As the first quarter of 2018 came to a close, drivers of supply chain demand, such as consumer consumption, business inventories, and industrial production, showed continued growth.1 This growth impacted the U.S. industrial real estate market as vacancy rates fell in two-thirds of the country. Now reported at 5 percent, the average vacancy rate is down from 5.3 percent from the previous quarter.2
Industrial Overall Vacancy
The market also absorbed 56.9 million square feet of space, which marked the fourth strongest Q1 in the past 30 years.3 Overall the average vacancy rate across the country is low, however, here are some areas that are experiencing lower rates than other, especially those considered top logistics hubs.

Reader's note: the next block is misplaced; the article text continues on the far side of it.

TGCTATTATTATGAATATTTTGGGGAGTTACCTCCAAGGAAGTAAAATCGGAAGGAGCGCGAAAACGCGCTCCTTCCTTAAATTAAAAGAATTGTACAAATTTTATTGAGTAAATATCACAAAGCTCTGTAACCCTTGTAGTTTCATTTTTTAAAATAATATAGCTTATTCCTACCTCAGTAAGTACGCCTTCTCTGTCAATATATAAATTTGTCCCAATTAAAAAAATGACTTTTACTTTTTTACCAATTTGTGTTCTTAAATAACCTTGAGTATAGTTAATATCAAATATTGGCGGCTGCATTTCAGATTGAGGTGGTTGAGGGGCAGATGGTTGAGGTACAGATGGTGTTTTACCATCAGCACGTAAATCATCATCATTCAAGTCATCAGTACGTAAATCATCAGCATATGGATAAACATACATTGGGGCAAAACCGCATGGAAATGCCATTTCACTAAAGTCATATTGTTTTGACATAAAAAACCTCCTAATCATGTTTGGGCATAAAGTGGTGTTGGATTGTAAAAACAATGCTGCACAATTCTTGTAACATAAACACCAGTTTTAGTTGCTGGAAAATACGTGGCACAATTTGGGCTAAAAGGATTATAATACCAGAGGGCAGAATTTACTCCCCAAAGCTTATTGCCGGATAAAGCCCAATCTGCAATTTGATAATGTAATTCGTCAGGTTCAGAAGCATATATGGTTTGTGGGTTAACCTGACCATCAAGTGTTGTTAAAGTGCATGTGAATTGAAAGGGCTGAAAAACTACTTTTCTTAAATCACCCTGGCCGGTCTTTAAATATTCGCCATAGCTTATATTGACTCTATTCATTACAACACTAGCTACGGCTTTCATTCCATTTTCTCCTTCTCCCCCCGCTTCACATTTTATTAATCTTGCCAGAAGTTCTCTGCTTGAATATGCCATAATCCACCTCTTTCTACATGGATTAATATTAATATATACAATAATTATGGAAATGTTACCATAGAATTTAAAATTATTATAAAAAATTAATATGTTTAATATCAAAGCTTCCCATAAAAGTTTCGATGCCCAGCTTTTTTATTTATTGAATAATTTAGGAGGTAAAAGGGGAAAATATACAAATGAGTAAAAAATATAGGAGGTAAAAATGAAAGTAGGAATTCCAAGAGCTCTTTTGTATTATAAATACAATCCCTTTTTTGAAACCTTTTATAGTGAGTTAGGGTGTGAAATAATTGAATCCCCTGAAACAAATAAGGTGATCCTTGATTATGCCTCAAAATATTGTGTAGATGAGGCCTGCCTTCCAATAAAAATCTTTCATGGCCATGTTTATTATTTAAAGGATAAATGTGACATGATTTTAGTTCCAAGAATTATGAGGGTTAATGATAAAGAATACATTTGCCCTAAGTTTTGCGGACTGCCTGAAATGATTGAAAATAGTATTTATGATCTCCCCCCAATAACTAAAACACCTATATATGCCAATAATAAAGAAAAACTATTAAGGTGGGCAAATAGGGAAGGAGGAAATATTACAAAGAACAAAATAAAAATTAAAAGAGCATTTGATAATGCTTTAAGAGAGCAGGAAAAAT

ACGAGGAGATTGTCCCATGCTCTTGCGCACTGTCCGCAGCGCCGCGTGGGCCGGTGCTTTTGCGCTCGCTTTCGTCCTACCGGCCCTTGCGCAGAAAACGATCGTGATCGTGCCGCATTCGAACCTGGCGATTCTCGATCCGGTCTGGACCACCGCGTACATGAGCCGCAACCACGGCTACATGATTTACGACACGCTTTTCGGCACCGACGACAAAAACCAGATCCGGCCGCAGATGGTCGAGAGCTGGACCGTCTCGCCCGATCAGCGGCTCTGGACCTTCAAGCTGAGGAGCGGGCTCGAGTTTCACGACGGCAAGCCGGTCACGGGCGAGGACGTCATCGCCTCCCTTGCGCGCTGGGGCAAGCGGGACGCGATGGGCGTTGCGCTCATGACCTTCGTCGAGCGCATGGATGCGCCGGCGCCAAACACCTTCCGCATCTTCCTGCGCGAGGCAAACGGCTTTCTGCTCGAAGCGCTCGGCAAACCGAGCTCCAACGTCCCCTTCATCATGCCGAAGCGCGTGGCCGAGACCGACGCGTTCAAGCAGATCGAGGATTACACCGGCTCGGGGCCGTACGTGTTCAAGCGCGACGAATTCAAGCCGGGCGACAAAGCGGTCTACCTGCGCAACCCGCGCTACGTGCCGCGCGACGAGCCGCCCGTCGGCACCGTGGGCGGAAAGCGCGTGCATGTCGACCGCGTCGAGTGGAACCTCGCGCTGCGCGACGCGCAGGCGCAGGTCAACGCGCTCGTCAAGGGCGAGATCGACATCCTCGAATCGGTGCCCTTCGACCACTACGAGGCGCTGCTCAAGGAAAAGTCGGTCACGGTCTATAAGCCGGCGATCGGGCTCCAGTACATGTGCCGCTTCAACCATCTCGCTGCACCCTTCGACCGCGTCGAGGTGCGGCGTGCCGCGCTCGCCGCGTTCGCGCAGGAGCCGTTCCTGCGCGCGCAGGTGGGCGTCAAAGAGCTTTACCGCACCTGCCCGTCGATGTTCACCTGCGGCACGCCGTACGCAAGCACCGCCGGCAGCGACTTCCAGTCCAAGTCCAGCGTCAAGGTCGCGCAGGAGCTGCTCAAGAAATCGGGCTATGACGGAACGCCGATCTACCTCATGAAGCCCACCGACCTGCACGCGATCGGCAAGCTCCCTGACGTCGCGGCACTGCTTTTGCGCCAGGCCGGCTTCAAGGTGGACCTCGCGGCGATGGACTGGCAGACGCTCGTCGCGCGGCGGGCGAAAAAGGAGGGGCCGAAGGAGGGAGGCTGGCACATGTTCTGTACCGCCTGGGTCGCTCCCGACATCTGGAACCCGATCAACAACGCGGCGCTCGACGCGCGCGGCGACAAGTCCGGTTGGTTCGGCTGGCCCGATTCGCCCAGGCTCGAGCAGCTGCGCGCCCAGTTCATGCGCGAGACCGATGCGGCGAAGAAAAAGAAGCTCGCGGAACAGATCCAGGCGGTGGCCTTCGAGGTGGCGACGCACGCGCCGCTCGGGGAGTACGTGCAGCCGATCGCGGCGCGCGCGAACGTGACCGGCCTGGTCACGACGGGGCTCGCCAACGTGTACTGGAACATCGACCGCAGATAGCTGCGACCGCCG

As the market tightens, possible tenants are facing the fact that 61.2 percent of available space is more than twenty years old, and over half of that space has ceiling heights that are less than 28 feet. With today’s warehouse heights reaching an average of 32.4 feet, the lack of height limits efficiencies for potential tenants.4 E-commerce has played a major role in the need for larger and higher facilities, in order to handle larger volumes of goods. 5
Instead of fitting into pre-existing space, companies are opting to develop to meet their distribution and fulfillment needs. In the first quarter, 42 markets within the U.S. reported development levels increasing quarter over quarter. In fact, there are currently over 251 million square feet of industrial space under construction including many build-to-suit buildings.6 These facilities provide efficiencies to tenants for current and future growth.
As the year continues, the U.S. economy shows no sign of fatigue. Cushman & Wakefield forecasted that the vacancy rates will remain lower than the historical average of 8.4 percent for the remainder of 2018.7 As the market remains steady, planning ahead and forecasting potential demand to proactively procure space can be helpful in ensuring distribution capacity.